Tuesday, October 2, 2007


Last weekend the boss and I took a few days to go backroading through the sticks of Vermont and New Hampshire. Although this was technically a buying trip for the shop we managed to set aside some time for good eating and sightseeing; not to mention the necessary catching up mom and I accomplished in between destinations.


48 hours went like this:

Kingston; Evening Auction
Gained:

1. A Mortar & Pestle to grind anything ever grind-able.

2. Set of four depression green juice glasses.

3. An old watering can with the number 10 on it.
(Note: Pansies still on fritz. Transported to Plant Hospital outback for more shade. Possible transplant shock, or the unseasonably hot weather?)

Lost:

1. Antique quilt with playing card motif on reverse.


Flea market along the way somewhere in CT:
Picked up more glass bottles for the shop and another crocheted potholder for the collection.


MASS MOCA
Spencer Finch; What Time is it on the Sun We both really enjoyed the site-specific installation CIE 529/418 (candlelight) in which Finch replaced the windows of the gallery with different color panes of glass in order to replicate the exact color of candlelight. People look good in candlelight.


Stopped at
Wookcock Farm to visit with cheese maker Mark Fisher. We sampled his cheeses, most of which are made with milk garnered from his herd of sheep, which I was lucky enough to encounter in the field with the help of a few adorable and unruly sheepdogs. Their Weston Wheel is terrific, but overall the fresh ricotta we brought home was my favorite, best eaten with a spoon right out of the container.


Leaving Woodcock farm in a cloud of dust we boogied down RT. 30 to Dummerston to visit Scott Apple Farm where Zeke Goodband has masted the art of heirloom apples (over 70 varieties). Probably the highlight of the trip for me was meeting Zeke and having him select the best heirlooms for my half-peck goodie bag. At one point he noticed a flawed Orange Cox's Pippin (due to a hailstorm earlier summer) and ran to replace it with a different apple. He's hosting an heirloom sampling this Sunday, October 7th at which you might be able to sample the illustrious Winesap, a deep reddish purple apple which had not been harvested yet when I was there.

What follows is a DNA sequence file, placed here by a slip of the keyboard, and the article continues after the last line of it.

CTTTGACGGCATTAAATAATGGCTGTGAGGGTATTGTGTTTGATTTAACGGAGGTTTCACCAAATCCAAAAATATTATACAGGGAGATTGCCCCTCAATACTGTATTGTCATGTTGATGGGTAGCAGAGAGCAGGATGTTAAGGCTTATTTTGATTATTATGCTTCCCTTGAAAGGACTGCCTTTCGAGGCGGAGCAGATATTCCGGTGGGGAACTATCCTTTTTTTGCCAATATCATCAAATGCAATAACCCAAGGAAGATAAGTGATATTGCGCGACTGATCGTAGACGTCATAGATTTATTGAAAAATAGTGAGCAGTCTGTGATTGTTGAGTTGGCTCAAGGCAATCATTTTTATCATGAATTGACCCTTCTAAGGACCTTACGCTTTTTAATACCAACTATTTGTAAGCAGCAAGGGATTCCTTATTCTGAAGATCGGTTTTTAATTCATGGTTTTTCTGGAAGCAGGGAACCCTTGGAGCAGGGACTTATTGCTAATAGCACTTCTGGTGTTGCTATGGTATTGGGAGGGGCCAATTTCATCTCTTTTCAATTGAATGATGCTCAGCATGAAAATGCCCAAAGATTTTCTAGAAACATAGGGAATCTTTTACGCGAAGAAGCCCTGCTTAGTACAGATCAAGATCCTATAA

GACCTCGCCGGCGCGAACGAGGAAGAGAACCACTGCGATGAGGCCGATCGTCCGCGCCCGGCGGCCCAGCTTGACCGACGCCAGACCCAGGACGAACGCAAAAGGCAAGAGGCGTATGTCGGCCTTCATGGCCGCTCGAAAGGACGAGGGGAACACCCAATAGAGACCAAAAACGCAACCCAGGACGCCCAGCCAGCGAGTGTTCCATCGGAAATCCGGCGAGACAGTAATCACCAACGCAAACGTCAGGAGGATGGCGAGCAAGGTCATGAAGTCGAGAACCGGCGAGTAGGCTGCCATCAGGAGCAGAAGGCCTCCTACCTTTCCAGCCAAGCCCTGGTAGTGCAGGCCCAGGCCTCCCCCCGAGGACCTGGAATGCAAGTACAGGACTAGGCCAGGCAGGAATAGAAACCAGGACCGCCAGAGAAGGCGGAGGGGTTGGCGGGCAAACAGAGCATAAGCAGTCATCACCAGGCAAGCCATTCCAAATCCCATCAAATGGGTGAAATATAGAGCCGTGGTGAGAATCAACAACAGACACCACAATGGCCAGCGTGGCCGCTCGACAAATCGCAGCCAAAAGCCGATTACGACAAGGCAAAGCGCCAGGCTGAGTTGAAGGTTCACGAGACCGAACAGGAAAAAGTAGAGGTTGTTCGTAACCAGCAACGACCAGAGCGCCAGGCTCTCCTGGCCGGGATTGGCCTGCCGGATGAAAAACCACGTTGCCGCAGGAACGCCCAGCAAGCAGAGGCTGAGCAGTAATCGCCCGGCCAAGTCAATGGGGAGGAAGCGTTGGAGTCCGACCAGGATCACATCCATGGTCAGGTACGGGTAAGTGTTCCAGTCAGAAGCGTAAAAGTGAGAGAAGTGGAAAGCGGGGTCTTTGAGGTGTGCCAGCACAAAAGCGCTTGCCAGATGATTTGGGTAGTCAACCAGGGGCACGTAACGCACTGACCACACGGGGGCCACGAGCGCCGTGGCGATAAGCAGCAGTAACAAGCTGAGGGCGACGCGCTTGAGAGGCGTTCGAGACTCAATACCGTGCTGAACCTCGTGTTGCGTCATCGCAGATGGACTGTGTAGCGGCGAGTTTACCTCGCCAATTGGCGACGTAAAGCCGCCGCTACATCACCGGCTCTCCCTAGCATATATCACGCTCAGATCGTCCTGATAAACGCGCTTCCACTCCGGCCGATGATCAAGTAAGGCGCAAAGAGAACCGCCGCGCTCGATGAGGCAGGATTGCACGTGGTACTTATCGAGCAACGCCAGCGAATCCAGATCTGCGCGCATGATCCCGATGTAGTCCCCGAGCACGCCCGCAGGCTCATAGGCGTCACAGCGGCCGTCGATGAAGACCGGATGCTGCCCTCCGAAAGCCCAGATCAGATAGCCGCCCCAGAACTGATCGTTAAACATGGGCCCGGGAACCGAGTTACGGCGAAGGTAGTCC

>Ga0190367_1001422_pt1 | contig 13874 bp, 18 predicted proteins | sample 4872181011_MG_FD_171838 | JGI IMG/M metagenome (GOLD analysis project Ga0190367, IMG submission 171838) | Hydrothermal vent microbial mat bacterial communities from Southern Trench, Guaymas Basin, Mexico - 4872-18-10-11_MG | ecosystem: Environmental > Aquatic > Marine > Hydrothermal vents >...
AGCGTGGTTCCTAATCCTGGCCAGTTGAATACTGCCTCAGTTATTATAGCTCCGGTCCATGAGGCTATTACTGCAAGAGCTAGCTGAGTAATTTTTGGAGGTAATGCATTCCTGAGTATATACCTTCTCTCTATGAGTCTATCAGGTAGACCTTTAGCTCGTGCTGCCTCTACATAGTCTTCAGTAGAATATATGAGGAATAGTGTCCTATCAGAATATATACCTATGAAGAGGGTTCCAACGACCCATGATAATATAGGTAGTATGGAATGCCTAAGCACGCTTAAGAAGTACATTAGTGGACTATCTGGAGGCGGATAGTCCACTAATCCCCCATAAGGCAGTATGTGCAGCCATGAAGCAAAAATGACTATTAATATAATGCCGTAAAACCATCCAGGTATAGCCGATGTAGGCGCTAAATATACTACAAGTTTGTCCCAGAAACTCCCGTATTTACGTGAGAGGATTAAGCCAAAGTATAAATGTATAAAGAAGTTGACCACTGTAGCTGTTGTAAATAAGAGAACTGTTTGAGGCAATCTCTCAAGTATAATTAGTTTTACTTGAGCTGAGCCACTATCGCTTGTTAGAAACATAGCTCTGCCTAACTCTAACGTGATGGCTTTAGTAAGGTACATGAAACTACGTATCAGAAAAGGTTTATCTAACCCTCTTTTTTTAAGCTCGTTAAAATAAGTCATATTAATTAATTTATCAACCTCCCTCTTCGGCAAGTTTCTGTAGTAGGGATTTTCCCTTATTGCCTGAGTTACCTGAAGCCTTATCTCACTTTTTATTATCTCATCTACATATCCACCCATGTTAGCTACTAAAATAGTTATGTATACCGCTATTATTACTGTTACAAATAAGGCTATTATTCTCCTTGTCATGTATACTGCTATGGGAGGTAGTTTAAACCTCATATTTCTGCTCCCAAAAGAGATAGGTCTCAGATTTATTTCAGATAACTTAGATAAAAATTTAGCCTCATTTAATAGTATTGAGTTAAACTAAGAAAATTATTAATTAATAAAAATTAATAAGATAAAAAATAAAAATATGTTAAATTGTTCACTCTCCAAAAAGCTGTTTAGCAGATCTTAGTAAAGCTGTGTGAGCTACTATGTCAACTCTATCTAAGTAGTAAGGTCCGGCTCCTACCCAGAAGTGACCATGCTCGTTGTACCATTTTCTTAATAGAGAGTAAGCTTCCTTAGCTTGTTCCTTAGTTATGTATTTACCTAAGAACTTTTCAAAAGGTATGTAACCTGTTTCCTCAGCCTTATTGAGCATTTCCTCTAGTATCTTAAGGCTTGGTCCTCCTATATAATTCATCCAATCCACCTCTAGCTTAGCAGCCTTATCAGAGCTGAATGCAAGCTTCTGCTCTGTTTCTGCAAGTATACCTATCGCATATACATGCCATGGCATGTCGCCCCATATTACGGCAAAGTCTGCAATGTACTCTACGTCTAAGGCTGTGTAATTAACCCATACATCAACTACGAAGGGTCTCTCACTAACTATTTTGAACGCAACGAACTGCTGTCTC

Lastly we pillaged a dealers auction on our way home through CT; gaining necessary items such as an old harpsichord, a box of old mason jars,
a set of 6 ceramic 3D fruit and fish plates, and a pair of eerily quiet Scandinavian dioramas. Butter churning is going to be big this fall.


More pictures from our trip here.

1 comment:

Susan said...

First of all, I love being referred to as "the boss"

I made applesauce with the rest of my heirloom apples this morning....yummmm.

And the sheep's milk ricotta made a scrumptious Italian Cheesecake!